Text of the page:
The largest water resource in the country is the Senegal River in the North, shared with Mauritania, Mali and Guinea. Its average flow is 37 billion cubic meters per year. The Lac de Guiers is an important water reservoir in the Upper Delta of the Senegal River on its left bank with a storage volume of almost 500 million cubic meters. It is a chief source of fresh water for the city of Dakar, hundreds of kilometers to the south-west, through underground pipes. While the water of the Senegal River is abundant, water in most of the rest of the country is scarce. Other major surface water bodies include the Casamance River, the Gambia River, the Saloum River, the Geba River, the Falémé River and the Tamna lagoon near Thiès.
Senegal has about 3 billion cubic meters per year of renewable groundwater resources, excluding those groundwater resources that overlap with surface water. Total water withdrawals in 1987 were 1.4 billion cubic meter, of which 92% is for agriculture, 3% for industry and 5% for domestic uses. Groundwater reserves include shallow aquifers which are 0–20 m deep in the Casamance and 40–60 metres (130–200 ft) deep in Kaolack and Tamba, as well as crop-outs in the area of Dakar and Thiès. They also include deep aquifers at a depth of 200–400 metres (660–1,310 ft). Groundwater stocks are estimated at 7 billion cubic meters.
Groundwater overexploitation is a serious problem in parts of Senegal. For example, Mont Rolland, 70 kilometers from Dakar, used to be famous for its mineral springs. Today, villagers need to drill as deep as 80 meters to pump water. The village's groundwater was seriously depleted by over-extraction by the mineral water company, which closed its doors recently. Almost 80 percent of Senegalese horticulturalists are located around Mont Rolland.
Dakar is supplied primarily with water drawn from fossil aquifers that run the risk of being over-exploited and contaminated by salt water intrusion. Some water is being brought in from the Ngnith water treatment plant on the Lake Guiers through a pipeline whose capacity was increased in 1999. Because of growing demand and the need to close contaminated boreholes, even more surface water will have to be brought from the Senegal River over a distance of about 240 km, which entails high investment costs to further expand the capacity of the existing pipeline. The additional volume of water that would be abstracted from the Senegal River is expected to gradually increase from 0.5 m³/s to about 6.0 m³/s in 2030. The required needs are well within Senegal's water rights under the agreements with neighboring countries. However, abstraction of such large quantities of water would have a significant environmental impact on the Lake Guiers and the Senegal River Delta. Furthermore, future low-flow situations of the Senegal River are difficult to predict in the light of climate change and uncertainties about the operations of the Manantali Dam.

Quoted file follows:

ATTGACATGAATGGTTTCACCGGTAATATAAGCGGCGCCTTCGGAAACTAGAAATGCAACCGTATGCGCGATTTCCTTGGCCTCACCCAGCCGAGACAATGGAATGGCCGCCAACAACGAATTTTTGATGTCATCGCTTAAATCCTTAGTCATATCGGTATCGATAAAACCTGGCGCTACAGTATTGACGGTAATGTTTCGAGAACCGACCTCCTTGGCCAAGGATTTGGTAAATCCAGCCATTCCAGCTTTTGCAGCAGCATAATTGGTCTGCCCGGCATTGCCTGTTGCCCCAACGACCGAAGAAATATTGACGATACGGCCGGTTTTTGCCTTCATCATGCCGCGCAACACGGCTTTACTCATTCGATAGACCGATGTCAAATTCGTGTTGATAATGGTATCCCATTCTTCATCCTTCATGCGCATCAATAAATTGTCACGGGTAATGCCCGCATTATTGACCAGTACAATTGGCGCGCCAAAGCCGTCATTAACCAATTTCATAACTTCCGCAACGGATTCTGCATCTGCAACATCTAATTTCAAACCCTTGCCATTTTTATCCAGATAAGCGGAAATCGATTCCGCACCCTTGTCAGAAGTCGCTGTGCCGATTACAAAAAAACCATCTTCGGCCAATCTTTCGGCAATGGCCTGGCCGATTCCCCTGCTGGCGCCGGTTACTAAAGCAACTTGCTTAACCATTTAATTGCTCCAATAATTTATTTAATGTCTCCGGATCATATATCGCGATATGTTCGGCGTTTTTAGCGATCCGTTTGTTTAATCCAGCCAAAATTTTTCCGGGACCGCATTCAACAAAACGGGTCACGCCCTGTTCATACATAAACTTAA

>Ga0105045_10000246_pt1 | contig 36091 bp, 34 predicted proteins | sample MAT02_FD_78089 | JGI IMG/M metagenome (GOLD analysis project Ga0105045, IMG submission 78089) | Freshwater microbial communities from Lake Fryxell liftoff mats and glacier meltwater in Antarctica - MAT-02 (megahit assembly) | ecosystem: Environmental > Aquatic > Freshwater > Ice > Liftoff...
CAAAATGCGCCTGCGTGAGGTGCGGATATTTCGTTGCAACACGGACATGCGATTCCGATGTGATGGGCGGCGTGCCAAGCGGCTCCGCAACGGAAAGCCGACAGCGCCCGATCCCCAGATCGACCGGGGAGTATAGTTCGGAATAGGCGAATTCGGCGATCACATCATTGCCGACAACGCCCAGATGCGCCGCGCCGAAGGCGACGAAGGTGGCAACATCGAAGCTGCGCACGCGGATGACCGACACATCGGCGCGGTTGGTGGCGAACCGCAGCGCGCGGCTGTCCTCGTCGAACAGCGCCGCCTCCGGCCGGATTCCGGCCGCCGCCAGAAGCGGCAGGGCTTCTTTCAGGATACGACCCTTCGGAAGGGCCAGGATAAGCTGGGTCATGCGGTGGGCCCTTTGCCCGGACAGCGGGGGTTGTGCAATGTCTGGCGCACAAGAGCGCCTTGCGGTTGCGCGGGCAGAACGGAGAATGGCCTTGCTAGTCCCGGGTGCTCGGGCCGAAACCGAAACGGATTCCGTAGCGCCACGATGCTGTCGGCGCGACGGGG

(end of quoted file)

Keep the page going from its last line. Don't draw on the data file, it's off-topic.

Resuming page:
Most of the wastewater of Dakar is discharged without treatment into the Atlantic Ocean. Cambérène wastewater treatment plant, the largest facility in operation in the country, treats about 15 percent of the wastewater generated in Dakar. Since 2007 the station is being operated and expanded by the French company SAUR. Some of the treated wastewater is being reused. As of 2007, reuse was being practiced for a golf course and was envisaged for the irrigation of trees, green spaces and vegetable gardens after tertiary treatment.
Sanitation In 2005 ONAS operated a sewer network of 773 km, 57 sewage pumping stations, 7 wastewater treatment plants, and had 70,931 subscribers in Dakar, Saint-Louis, Rufisque, Louga, Thiès, Saly and Kaolack. It also operated 113 km of stormwater drains and 7 stormwater pumping stations in Dakar and 4 towns.
Responsibility for water supply and sanitation
The Ministère de l'Urbanisme, de l'Habitat, de l'Hydraulique urbaine, de l'Hygiène publique et de l'Assainissement is in charge of policy setting for urban water supply and sanitation.
The Ministère de l'Hydraulique rurale et du Réseau hydrographique national is in charge of rural water supply. These responsibilities were previously under the Ministry of Agriculture.
The Ministère de l'Environnement, de la Protection de la Nature, des Bassins de rétention et des Lacs artificiels is in charge of certain aspects of water resources management.